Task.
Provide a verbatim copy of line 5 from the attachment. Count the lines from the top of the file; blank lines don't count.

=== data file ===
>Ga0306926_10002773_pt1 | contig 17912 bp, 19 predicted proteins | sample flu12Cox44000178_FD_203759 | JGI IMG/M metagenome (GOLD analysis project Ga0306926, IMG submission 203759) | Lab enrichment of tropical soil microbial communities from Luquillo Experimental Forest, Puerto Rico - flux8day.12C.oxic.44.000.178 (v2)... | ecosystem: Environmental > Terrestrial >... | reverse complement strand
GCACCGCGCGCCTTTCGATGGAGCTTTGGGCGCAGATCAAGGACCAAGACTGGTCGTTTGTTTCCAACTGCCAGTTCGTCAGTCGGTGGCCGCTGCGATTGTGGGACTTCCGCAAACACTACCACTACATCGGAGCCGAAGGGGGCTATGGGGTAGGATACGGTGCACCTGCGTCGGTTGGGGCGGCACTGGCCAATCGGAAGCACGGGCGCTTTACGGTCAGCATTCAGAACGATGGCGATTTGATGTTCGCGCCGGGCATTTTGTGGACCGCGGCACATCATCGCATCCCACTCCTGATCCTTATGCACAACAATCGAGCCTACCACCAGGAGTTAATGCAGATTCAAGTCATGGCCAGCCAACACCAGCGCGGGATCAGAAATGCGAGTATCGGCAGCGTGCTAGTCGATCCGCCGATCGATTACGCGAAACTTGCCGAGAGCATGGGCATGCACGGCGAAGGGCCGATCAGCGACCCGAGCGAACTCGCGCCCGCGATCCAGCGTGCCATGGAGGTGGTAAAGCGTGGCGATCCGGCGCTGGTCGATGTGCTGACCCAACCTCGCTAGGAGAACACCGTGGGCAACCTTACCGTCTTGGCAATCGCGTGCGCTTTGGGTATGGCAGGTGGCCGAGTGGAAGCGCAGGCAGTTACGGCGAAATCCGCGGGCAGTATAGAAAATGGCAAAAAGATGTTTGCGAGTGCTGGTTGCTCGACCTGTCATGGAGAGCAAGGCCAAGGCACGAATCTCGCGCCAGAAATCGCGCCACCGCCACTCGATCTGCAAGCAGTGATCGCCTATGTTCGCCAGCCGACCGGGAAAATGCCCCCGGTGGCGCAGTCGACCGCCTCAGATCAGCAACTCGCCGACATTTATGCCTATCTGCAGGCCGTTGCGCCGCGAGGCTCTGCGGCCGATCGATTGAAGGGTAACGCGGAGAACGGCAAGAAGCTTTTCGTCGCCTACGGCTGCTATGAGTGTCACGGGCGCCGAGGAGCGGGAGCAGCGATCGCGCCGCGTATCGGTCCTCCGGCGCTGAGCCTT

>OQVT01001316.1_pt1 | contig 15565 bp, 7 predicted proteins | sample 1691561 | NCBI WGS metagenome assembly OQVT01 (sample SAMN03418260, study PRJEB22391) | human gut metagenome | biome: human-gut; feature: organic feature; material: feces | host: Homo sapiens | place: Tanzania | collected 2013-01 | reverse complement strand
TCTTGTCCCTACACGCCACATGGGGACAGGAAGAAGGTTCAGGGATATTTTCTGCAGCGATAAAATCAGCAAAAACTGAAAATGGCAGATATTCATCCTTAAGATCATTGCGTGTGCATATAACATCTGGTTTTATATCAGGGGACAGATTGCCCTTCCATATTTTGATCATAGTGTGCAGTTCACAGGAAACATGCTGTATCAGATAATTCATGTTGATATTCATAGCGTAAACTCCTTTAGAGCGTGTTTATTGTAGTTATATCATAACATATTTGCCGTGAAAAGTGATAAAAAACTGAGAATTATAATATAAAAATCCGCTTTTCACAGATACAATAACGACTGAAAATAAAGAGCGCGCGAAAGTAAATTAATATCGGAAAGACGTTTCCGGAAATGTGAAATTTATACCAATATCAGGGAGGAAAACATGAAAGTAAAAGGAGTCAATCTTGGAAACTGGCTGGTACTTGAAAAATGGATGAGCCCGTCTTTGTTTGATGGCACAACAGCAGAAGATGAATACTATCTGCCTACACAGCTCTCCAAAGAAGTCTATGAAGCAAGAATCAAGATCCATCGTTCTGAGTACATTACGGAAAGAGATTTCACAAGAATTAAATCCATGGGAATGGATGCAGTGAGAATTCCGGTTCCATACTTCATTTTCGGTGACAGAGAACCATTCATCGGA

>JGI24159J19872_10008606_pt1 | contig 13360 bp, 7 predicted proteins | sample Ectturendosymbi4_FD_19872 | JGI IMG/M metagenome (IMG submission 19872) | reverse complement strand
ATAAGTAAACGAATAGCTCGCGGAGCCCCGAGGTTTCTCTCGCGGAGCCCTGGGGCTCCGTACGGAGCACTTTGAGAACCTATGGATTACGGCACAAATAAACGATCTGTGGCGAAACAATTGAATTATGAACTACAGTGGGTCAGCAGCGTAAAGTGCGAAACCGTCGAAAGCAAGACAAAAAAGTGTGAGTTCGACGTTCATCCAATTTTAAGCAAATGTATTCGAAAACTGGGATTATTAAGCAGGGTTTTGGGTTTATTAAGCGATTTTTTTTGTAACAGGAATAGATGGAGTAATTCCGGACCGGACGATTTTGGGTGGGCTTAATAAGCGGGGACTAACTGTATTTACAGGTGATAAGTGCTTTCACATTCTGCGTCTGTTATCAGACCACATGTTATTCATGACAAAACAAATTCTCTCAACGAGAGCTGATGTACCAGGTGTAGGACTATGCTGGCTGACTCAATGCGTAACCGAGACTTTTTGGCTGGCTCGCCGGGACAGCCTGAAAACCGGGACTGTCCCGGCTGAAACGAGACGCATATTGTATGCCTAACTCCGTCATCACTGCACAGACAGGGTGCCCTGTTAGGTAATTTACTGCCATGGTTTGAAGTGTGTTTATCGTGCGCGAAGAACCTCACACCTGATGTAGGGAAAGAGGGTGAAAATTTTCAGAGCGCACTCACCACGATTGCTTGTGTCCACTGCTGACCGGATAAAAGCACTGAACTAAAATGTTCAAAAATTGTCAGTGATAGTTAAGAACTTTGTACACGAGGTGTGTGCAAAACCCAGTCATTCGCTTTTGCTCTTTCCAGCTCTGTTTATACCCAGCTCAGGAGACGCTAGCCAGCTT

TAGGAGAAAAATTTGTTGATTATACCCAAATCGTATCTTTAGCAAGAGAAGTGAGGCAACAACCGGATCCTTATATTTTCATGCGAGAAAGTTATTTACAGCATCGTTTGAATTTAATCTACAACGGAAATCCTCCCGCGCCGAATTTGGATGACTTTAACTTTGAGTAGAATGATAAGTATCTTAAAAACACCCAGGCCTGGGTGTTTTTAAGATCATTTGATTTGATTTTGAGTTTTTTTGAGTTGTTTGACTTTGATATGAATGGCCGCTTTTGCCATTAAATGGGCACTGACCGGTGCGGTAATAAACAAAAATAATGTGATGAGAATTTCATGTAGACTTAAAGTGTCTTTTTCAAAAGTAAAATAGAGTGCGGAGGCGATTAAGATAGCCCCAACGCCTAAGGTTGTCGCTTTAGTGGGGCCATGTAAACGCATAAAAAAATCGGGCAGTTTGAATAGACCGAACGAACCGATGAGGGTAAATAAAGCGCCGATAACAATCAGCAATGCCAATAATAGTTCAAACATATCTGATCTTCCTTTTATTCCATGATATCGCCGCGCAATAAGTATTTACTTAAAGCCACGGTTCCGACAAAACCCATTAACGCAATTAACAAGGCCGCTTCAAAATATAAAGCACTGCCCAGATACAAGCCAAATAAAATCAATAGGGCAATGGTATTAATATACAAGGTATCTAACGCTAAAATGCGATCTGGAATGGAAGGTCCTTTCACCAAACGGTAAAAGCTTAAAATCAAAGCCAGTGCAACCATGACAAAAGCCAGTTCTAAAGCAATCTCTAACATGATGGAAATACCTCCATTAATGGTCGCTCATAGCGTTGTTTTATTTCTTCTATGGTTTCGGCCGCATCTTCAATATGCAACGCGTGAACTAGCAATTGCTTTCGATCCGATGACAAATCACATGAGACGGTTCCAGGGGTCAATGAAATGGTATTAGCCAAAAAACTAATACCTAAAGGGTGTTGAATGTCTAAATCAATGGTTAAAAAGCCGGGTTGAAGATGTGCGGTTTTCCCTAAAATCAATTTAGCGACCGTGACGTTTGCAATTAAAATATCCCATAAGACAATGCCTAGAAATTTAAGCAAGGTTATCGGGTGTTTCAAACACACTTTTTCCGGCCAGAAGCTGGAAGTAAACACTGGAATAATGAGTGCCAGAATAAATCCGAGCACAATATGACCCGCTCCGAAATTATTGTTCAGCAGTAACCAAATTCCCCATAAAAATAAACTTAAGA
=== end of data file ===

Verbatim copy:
>JGI24159J19872_10008606_pt1 | contig 13360 bp, 7 predicted proteins | sample Ectturendosymbi4_FD_19872 | JGI IMG/M metagenome (IMG submission 19872) | reverse complement strand